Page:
Monday, 4 May 2015

A sense of inspiration - Brevet Cymru 400km Audax 2015

Picture the scene. A community centre in a small village just outside Crickhowell, Wales. It's 12.30AM. After midnight. Those assembled inside are a mixture of the weary and the supportive. All are hushed, it is deep within a residential area after all.

Outside the temperature is dropping again, despite it being early May. Yes. Spring, and a Bank Holiday weekend to boot. And the rain is now starting to tumble out of brooding and foreboding skies. The weary are all shuffling around, eating a mixture of jelly babies, pasta soup (but it still doesn't feel enough) and necking coffee, tea, anything hot they can get their hands on.

No-one really wants to go back outside. But we have to if we want to finish this 400km Audax, the Brevet Cymru. The thirty or so "fast riders" went through a couple of hours ago. Behind us there are approximately 130 intrepid battlers either fighting the horrendous south-easterly wind, the rain, the mountains, and their urge to give up. Apparently about 50 have already lost that battle and are heading home on trains or in taxis. The remaining 80 battle on. Battle with the weather, the hills and the seductive parts of their own minds. Whispering, urging - "give up".
The small group of about half a dozen in Llangattock community centre  then gets smaller as one rider finally packs. He mentioned it at Llandovery, second time around, and now bails into a cab, heading back to Chepstow in warmth and comfort.

There is always the option of getting your head down here for a few hours on the sleep mats, it's "only" 65 km to the Arrivee after all, and there are still about 8 hours in which to complete within the time limit. A few are taking that option, the preceding 341 km finally taking their toll.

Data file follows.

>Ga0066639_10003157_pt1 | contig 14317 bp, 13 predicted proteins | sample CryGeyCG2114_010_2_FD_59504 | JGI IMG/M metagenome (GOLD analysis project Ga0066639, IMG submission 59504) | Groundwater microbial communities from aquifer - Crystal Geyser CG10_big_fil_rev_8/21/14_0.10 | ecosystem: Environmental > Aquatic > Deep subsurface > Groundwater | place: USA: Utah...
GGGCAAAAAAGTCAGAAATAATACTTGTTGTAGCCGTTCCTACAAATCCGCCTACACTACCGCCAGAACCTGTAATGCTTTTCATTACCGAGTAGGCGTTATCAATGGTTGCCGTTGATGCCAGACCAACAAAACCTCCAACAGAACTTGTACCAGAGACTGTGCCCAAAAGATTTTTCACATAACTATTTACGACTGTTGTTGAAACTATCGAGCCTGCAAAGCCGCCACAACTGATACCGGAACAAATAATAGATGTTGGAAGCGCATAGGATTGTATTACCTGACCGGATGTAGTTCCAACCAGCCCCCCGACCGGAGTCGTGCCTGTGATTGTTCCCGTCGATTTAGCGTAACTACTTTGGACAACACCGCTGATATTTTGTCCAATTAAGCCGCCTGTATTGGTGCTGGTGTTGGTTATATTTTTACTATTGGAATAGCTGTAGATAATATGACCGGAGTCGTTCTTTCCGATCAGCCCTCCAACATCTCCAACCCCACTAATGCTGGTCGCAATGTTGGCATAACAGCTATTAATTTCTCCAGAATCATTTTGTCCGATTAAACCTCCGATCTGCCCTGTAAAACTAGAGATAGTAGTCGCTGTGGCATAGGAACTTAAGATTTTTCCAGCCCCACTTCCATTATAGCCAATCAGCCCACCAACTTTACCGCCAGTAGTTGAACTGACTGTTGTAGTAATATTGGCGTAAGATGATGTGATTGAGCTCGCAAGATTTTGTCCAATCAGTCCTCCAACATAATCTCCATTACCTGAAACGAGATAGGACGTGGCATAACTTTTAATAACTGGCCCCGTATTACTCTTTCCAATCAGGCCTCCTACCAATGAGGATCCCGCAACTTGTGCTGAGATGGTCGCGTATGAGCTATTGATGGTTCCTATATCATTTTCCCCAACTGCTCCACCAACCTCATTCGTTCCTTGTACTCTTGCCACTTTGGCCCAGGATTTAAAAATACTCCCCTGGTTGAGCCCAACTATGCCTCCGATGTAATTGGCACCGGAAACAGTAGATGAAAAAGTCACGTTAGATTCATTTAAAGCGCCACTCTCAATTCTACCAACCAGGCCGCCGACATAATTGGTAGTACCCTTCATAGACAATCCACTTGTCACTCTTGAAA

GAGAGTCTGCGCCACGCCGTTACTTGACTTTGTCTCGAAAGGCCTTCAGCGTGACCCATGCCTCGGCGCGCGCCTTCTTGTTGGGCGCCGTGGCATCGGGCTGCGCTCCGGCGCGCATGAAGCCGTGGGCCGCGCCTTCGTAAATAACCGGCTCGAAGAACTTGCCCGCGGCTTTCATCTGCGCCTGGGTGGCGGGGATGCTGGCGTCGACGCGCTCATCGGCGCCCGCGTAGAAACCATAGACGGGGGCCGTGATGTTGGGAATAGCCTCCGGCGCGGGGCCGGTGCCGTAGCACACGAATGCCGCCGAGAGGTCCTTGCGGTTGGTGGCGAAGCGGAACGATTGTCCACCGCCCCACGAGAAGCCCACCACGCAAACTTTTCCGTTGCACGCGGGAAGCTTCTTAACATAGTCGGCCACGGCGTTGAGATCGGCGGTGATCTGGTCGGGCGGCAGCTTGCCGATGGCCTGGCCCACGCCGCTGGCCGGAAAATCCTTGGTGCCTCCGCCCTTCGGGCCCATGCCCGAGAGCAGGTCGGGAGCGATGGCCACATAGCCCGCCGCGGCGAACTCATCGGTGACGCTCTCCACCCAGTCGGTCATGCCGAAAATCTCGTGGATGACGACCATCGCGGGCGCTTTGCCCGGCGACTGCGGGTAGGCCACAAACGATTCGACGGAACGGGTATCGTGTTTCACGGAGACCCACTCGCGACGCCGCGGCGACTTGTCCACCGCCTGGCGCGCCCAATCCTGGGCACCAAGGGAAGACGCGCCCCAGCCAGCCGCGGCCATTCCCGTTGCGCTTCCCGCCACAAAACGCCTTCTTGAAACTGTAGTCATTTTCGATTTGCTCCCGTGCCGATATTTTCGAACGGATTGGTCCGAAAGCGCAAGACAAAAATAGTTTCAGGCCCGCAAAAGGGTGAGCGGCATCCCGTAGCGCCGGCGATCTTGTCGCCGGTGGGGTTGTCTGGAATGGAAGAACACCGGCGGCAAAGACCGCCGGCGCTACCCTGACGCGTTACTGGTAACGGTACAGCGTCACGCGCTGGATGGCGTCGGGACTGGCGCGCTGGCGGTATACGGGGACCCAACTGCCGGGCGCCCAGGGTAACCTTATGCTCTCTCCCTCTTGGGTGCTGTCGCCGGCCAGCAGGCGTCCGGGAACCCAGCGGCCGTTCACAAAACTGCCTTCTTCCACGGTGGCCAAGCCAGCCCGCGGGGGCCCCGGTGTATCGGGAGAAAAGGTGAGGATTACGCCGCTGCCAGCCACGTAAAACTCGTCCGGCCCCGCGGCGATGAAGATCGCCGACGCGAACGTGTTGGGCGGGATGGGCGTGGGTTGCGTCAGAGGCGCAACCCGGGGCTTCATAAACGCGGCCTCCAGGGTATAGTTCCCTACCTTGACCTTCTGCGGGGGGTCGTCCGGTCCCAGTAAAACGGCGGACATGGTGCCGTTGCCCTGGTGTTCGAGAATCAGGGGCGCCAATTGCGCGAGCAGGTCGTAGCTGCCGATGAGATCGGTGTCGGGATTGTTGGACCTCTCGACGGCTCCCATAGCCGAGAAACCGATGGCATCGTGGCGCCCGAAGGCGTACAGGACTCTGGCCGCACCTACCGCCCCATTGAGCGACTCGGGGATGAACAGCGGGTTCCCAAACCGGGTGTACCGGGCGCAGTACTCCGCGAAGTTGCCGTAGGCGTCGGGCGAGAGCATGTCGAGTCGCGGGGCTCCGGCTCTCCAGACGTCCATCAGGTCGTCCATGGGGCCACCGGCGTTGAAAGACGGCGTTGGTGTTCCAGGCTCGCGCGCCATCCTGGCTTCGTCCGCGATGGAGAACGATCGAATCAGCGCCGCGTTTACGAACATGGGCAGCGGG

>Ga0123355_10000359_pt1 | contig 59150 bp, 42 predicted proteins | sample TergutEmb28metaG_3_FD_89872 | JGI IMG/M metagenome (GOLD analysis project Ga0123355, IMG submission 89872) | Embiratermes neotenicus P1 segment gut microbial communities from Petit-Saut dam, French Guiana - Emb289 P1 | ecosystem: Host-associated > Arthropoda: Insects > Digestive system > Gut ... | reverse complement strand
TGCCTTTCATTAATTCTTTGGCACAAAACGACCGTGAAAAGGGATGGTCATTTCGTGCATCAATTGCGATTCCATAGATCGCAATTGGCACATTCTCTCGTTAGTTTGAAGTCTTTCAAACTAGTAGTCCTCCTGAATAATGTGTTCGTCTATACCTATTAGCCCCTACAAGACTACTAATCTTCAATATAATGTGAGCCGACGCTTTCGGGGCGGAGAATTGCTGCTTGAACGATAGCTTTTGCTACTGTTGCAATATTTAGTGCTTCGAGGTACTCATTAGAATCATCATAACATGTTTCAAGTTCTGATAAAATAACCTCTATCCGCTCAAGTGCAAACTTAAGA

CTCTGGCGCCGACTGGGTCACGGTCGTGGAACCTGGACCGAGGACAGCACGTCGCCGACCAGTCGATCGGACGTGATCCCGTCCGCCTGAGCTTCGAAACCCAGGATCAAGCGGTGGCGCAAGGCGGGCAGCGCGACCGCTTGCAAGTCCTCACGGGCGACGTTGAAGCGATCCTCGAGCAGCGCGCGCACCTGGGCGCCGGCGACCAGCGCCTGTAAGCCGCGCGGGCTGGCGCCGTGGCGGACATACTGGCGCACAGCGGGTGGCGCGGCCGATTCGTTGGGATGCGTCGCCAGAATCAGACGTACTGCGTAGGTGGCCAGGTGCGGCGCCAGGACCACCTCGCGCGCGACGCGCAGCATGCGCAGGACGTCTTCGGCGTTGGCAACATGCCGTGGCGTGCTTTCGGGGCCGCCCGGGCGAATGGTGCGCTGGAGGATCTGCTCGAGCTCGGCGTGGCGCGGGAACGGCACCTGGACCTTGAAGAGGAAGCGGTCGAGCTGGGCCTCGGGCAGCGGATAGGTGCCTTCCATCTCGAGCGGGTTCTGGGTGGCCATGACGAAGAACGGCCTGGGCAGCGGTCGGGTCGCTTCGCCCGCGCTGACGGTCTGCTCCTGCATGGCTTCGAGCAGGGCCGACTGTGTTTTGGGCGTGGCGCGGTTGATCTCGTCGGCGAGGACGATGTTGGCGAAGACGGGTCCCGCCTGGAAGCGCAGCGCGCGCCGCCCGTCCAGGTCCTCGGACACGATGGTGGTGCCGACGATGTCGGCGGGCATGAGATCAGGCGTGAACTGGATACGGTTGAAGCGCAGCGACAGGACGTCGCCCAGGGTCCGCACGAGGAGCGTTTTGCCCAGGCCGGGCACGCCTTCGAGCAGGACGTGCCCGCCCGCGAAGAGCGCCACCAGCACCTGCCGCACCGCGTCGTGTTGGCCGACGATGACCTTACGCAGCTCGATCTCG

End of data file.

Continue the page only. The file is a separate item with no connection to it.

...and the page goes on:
So I head out into the night. Alone. As I have been, more or less, all day. But not really alone. After last week's shenanigans (great word) Peter and I were very clear - I would not ride at his pace so he shouldn't wait for me. It was only when I got to the end I found out I had overtaken him when he was stopped, and he had subsequently been forced by injury to drop out before Llandovery. The first time.

But not really alone. Although I could go miles and miles without seeing another rider, in the context of over 21 hours on the road, I met and chatted "frequently" to people, as well as in the café stops - Llandovery (twice), Newquay (Wales not Cornwall), outside the Coop in Tregaron and in the late-night community hall. But there is more to Audax than that. People are universally kind, friendly, and mutually encouraging. I'm a pretty introverted person, so I think I fit in pretty well with the quiet nature of the genre.

Hay Control - picture by Richard Clemens

But don't be fooled. There are some truly awesome riders on these events. I'm writing this two days later and I'm still sore and tired. For some seasoned Audax veterans, a 400km ride seems like a café ride for them, they were out yesterday and will do a couple of 200km in the week. But they are so modest you would never spot them unless you saw the glint in their eyes and the steel in their bikes.

Café in Llandovery - lunchtime - by Richard Clemens

And the people that organise these events are in another league too. Mark Rigby and his team not only organise a route and great controls at just the right places, but they do so in a way that reflects a generosity of spirit you don't see much these days. And for the fraction of the cost of a sportive, with none of the silly competitiveness. I mean none, even from me.

Sustenance at Newquay - all my own work!

Parts of the ride were a joy. Parts were a real struggle. Which was which depended on me, or more probably my blood sugar levels. The long downhills were all good though, and I even enjoyed one or two of the climbs. I think there was about 15000 feet of climbing all told. I can't tell you exactly because my Garmin started doing silly things near Usk, and packed up altogether on the last hill. But for once I couldn't give a stuff. I'll get my Brevet card back soon, with its stamps and timed signatures. Proof of passage.

At 3AM, in the teeth of a gale, and under the deluge, as I ground up the last big climb before Chepstow, there was no euphoria, not a whiff of triumph, I was just relieved to get to the end in one piece with a functioning bike, bright lights (my brilliant dynamo certainly works!) and awake.

And, despite the weather, I can confirm, that Wales is officially beautiful.

My bike waits for the return leg